Tuesday, September 17, 2002

the only thing constant is change

One of the aspects of the little project my friends and I are putting together for next month has undertaken a change in terms of media. The creators are abuzz with their responsibilities and contributions, and the thing is shaping up nicely. More when it's wise to speak.

so much for a traditional Filipino male escape

Because of the sudden influx of things to think about, I headed for a bar last night. I truly intended to act like a regular Filipino male and drown my sorrows (such as they were) in drink. I fully expected to find a wisecracking bartender who'd seen it all (wiping a glass with a small white towel, commiserating about the sadness of love and the inevitability of loss), and a prostitute with a heart of gold (in whose face, now tired wrinkled, I would catch glimpses of lost beauty). I saw neither. Instead, after my half of my 4th drink, I went home to the amusement of my wife, who said I should have gone to an Irish bar instead. What's funny is that in the midst of my "depression", I was toying with the structure of the Filipino folktale and wondering how to deconstruct it in a way previously unseen. Not exactly the situation a prostitute with a heart of gold could give advice about - but I can hope, right?

two awake, two asleep

Kamato Hongo, a 115 year old Japanese woman reputed to be the oldest woman in the world, keeps to her own schedule of things, keeping awake for two straight days then sleeping through the next two. This is one of the ways I'd write about immortality - none of the ageless drivel, but a continous aging beyond the hope of control or clarity. Poor thing. Anyway, while some experts believe that too much sleep leads to a shorter lifespan, Kamato Hongo balances her personal ratio of sleep and wakefulness precisely. If I had my way, I'd sleep just around 4 hours or so - because the best time for me to write and think is the wee hours of the morning.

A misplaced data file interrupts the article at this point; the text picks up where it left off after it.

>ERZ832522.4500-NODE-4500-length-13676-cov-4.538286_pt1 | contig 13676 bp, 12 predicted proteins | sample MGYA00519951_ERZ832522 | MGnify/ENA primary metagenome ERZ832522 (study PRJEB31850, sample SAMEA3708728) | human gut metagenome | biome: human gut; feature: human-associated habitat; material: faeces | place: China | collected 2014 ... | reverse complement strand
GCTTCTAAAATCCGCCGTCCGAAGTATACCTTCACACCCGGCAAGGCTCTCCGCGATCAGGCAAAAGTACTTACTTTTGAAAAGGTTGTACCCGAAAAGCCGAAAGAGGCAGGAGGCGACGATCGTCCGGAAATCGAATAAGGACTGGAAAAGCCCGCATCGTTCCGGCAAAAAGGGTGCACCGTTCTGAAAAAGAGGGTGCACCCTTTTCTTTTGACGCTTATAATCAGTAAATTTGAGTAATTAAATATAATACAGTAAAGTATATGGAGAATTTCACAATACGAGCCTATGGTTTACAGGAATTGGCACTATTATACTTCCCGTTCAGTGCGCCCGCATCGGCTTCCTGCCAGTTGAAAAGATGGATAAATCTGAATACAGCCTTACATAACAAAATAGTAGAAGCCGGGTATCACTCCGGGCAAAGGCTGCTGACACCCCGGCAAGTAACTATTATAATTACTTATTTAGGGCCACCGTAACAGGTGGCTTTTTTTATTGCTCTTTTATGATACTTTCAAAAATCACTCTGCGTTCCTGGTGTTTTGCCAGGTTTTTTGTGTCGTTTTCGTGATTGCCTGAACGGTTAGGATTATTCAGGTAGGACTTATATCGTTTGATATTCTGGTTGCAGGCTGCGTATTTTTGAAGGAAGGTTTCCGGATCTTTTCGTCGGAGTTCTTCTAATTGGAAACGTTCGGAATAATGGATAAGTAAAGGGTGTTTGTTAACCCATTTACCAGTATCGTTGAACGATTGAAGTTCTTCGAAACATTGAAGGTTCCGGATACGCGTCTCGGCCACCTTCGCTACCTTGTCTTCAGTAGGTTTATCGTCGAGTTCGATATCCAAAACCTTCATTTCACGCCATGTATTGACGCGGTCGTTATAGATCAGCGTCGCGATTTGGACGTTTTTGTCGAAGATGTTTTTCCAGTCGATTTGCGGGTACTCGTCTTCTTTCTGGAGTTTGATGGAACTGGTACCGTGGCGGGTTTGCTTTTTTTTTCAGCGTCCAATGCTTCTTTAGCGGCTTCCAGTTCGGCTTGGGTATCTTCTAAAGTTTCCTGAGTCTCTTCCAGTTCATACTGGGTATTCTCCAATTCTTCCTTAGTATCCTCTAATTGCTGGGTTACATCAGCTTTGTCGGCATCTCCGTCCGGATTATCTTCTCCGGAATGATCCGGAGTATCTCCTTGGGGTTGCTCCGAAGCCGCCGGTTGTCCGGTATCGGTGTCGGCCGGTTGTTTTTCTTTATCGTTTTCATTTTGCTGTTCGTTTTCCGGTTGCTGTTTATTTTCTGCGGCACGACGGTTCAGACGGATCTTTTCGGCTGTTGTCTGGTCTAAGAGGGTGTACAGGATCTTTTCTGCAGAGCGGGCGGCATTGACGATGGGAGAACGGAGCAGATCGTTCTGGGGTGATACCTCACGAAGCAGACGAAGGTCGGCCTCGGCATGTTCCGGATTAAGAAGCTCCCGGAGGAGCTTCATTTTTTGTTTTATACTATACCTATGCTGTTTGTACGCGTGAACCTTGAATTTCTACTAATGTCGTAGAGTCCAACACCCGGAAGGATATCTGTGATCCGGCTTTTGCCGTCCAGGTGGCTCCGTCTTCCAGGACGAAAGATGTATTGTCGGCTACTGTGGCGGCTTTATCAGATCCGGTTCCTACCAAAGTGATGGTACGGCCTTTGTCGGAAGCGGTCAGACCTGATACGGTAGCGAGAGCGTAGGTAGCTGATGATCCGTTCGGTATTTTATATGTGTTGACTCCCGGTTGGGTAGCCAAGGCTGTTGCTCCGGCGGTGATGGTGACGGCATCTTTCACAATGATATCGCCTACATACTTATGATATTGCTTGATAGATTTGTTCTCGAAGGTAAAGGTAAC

ano ka, hilo?

In my cab ride to Makati today, I heard news on the radio about an 8 year old girl, who, after emulating the spinning of MTB's "Ano ka, hilo?", complained of dizziness, fell asleep and never woke up. Of course, it could have been some other unknown condition or a combination of things, but the image of a little girl, laughing as she spun and then closing her eyes forever is simply haunting.

noel, found

Thanks to a link from Gerry's, I finally found what Noel Lim is up to nowadays. This award-winning filmaker is someone best experienced. Go here for how the WASTED movie he's making with Gerry is coming along. Yo, Flim!


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